Currently, Uber and Lyft stocks are trading 32% and 42% below their respective IPO prices. Lyft stock is trading at $41.78, its all-time low. Uber stock, too, is trading just 3% above its all-time low. The primary factor affecting both stocks has been the path to sustainable profitability amid rising competition in the ride-hailing business.
Both companies released their second-quarter results in August. The major declines in their stock prices started after these releases. Uber and Lyft both raked in losses in the second quarter. However, Uber’s losses were much bigger in magnitude. Uber’s EPS came in at -$4.72, far below analysts’ expectation of -$3.12. Its revenue growth during the second quarter was 26% YoY (year-over-year), lower than 31% YoY in the first quarter.
Lyft’s second-quarter results, on the other hand, were better. The company reported revenue growth of 72% YoY, higher than analysts’ expectations. Its revenue per active rider also improved.
Most analysts have “buys” on Uber and Lyft
As per the consensus compiled by Thomson Reuters, currently, 35 and 36 analysts cover Uber and Lyft, respectively. Uber has “buy” ratings from 63% and “sell” ratings from 3% of analysts. Lyft, on the other hand, has 64% “buy” and 8% “sell” ratings. The average target prices for Uber and Lyft are $50.6 and $73.6, respectively. These price targets imply potential upsides of 60% and 75%, respectively.
Analysts are still optimistic about Uber and Lyft
Despite huge stock losses for both companies, analysts still seem optimistic in their outlooks. Let’s see what factors are affecting the analyst sentiment regarding these stocks.
BAML reiterates its bullish view on Uber
Most recently, on September 25, BAML (Bank of America Merrill Lynch) provided its take on Uber stock, as reported by MarketWatch. BAML analyst Justin Post maintained his bullish stance on the stock. He said the investor sentiment “is near a low point” for Uber due to regulatory concerns and the approaching lockup period’s expiration. Investors should note that Uber’s lockup period expires on November 6, while Lyft’s lockup period ended on August 19. Since Uber isn’t doing great, there’s concern that early investors might use this lockup period expiration as an opportunity to exit the stock, furthering the sell-off.
Post came out positive after a meeting with Uber, as the company’s tone on business remained constructive. Moreover, one of the latest concerns for ride-hailing companies has been Assembly Bill 5, whereby these companies could be required to classify drivers as employees rather than contractors. To this, Uber says it would treat the resulting costs as taxes and pass them on to consumers. Post has a target price of $53 and a “buy” rating on Uber.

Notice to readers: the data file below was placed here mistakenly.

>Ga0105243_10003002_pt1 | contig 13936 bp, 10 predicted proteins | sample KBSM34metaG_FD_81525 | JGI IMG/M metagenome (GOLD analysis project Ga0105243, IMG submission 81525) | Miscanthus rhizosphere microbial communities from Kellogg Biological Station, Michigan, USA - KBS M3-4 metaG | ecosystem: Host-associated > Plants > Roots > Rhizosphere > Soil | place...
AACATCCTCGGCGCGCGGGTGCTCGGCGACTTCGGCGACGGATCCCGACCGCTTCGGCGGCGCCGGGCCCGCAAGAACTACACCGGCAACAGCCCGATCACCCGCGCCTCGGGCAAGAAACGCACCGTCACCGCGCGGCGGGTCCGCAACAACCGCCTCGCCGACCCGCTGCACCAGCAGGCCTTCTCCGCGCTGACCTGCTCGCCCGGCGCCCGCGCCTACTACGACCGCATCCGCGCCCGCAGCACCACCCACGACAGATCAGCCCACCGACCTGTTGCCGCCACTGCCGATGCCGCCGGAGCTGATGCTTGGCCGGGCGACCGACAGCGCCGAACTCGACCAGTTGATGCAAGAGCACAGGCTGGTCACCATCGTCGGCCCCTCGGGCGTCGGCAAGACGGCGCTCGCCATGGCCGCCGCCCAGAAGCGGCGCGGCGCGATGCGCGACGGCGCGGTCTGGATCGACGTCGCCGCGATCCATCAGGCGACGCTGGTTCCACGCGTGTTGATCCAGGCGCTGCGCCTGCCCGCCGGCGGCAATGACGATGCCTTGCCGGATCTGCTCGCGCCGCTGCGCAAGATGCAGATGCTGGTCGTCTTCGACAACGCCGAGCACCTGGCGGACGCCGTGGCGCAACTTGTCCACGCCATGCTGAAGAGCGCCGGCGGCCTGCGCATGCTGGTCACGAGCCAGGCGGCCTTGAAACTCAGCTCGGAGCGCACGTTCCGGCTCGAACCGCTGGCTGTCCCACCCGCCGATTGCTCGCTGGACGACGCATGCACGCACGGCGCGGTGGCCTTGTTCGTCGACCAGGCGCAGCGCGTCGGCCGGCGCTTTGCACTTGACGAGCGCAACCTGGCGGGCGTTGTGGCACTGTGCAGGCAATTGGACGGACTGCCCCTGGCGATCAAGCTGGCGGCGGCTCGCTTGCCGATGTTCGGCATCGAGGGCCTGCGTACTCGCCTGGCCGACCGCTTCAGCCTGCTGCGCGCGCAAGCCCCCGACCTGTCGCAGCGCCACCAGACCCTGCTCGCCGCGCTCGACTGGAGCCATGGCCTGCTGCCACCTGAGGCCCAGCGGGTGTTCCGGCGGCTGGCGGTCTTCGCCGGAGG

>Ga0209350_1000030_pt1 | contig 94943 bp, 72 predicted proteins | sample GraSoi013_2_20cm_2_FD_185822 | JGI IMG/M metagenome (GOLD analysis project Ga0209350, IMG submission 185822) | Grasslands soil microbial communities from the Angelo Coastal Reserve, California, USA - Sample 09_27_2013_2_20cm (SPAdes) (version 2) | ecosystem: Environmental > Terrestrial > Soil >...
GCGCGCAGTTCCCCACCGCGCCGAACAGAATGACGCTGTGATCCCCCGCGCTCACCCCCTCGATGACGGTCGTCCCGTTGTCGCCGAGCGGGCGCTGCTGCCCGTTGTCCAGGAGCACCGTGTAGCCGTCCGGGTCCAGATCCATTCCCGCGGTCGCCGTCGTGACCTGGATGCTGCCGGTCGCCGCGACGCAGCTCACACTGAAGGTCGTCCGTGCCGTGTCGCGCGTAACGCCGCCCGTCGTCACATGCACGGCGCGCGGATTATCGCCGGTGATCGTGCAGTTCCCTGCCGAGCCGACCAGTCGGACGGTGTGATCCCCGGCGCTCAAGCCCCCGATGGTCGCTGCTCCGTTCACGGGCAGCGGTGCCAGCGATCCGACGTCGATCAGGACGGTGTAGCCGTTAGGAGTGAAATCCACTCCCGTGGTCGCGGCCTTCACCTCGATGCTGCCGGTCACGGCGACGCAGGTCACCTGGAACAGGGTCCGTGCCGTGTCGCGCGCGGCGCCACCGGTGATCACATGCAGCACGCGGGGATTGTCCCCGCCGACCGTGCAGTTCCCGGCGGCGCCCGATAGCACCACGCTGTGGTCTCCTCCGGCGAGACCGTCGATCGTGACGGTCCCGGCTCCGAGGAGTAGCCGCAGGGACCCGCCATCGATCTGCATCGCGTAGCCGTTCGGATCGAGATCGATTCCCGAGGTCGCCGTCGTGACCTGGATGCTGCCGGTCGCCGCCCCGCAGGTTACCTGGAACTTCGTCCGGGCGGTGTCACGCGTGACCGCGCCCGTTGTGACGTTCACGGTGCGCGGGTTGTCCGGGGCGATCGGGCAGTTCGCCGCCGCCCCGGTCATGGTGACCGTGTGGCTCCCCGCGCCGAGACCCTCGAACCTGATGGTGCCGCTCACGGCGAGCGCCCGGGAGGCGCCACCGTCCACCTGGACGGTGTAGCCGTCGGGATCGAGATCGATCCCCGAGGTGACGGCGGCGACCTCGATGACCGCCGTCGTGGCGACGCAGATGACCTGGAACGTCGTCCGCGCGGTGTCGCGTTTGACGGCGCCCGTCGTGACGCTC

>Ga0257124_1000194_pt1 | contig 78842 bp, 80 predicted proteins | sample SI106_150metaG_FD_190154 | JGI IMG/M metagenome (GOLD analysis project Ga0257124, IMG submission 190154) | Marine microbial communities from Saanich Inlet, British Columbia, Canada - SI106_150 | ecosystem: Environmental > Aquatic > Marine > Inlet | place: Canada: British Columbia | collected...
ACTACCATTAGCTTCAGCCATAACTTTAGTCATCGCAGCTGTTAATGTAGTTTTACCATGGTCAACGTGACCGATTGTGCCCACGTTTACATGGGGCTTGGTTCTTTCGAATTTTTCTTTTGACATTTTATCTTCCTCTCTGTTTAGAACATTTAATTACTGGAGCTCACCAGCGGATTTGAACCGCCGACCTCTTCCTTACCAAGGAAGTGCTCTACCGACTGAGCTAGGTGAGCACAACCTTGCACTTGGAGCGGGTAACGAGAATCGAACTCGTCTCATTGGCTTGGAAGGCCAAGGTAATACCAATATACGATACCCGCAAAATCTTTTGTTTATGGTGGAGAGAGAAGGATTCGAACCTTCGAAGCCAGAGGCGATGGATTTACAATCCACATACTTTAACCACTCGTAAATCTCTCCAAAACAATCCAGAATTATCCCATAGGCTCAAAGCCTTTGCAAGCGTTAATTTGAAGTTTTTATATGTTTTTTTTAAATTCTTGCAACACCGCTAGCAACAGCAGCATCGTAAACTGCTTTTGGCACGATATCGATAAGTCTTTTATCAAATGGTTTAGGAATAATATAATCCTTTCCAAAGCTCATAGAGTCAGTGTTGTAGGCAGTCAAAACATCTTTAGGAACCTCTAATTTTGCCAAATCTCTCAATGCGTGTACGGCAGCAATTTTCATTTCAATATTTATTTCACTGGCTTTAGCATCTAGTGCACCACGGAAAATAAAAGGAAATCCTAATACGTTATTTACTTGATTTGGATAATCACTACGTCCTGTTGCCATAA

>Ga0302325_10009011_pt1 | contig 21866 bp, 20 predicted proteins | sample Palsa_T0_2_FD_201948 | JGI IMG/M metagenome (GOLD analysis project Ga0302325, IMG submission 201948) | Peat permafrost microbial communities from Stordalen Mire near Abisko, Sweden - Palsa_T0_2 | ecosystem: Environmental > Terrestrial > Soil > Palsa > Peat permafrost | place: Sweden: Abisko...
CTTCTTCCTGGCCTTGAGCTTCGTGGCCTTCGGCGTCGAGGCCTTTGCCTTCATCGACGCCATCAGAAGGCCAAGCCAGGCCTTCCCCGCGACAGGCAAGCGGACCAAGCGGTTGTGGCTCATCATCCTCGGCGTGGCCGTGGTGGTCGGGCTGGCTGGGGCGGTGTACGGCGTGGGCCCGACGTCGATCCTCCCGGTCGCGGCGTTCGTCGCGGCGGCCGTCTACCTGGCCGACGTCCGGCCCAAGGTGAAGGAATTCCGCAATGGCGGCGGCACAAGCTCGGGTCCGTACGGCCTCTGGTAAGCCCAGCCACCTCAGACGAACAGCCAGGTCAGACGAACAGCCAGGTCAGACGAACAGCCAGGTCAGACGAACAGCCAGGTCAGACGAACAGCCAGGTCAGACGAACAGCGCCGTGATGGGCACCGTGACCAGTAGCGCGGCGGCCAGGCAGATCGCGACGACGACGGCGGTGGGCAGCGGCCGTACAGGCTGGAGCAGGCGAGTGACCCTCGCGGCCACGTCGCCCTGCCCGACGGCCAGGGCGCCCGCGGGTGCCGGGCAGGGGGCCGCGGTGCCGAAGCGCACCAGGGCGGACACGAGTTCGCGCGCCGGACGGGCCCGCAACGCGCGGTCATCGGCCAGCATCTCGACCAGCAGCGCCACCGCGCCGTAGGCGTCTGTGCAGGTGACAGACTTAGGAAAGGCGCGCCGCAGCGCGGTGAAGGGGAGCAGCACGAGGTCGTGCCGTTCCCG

HSBC upgrades Lyft and Uber stocks
On September 16, HSBC upgraded Lyft and Uber stocks to “buys” from “holds,” according to CNBC. HSBC’s bullish stance is mainly the result of its view that regulatory concerns are already priced into the stocks, and there’s still room for product improvement. You can read Uber and Lyft Get Upgrades as HSBC Sees 30%+ Upside for an in-depth discussion of HSBC’s view on these stocks.
Deutsche Bank and Guggenheim have “buy” ratings on Lyft stock
On September 5, Deutsche Bank (DB) initiated coverage on Lyft stock with a “buy” rating. The bank believes that the stock may be bottoming out. As reported by CNBC, DB analyst Lloyd Walmsley said, “We think the recent sell-off in Lyft’s shares presents an attractive entry point, particularly for longer-term investors.” Read Is Lyft Stock Bottoming? Deutsche Bank Thinks So for more on this topic.
On August 26, Guggenheim upgraded Lyft stock from “neutral” to “buy.” As reported by CNBC, Guggenheim analysts Jake Fuller and Ali Faghri became more positive on Lyft’s EBITDA turnaround. The analysts now see Lyft’s EBITDA turning positive in 2021 compared to their previous estimate of 2023. This expectation is a result of rising fares and falling incentives. Read Lyft Stock Rises on Guggenheim Upgrade—More Upside? for a detailed discussion of Guggeheim’s thesis on the stock.
Raymond James’s view on Uber
Raymond James views Uber stock as being cheaper as its economics improve, according to Barron’s. Investors should note that Uber has been trying to cut costs to turn profitable. In addition to other cost cuts, on September 10, Uber announced another round of layoffs, wherein it let about 8% of its total workforce go.
In Have Lyft and Uber Stocks Bottomed Out? we discuss how these stocks seem cheaper after their run-up to nearly their all-time lows.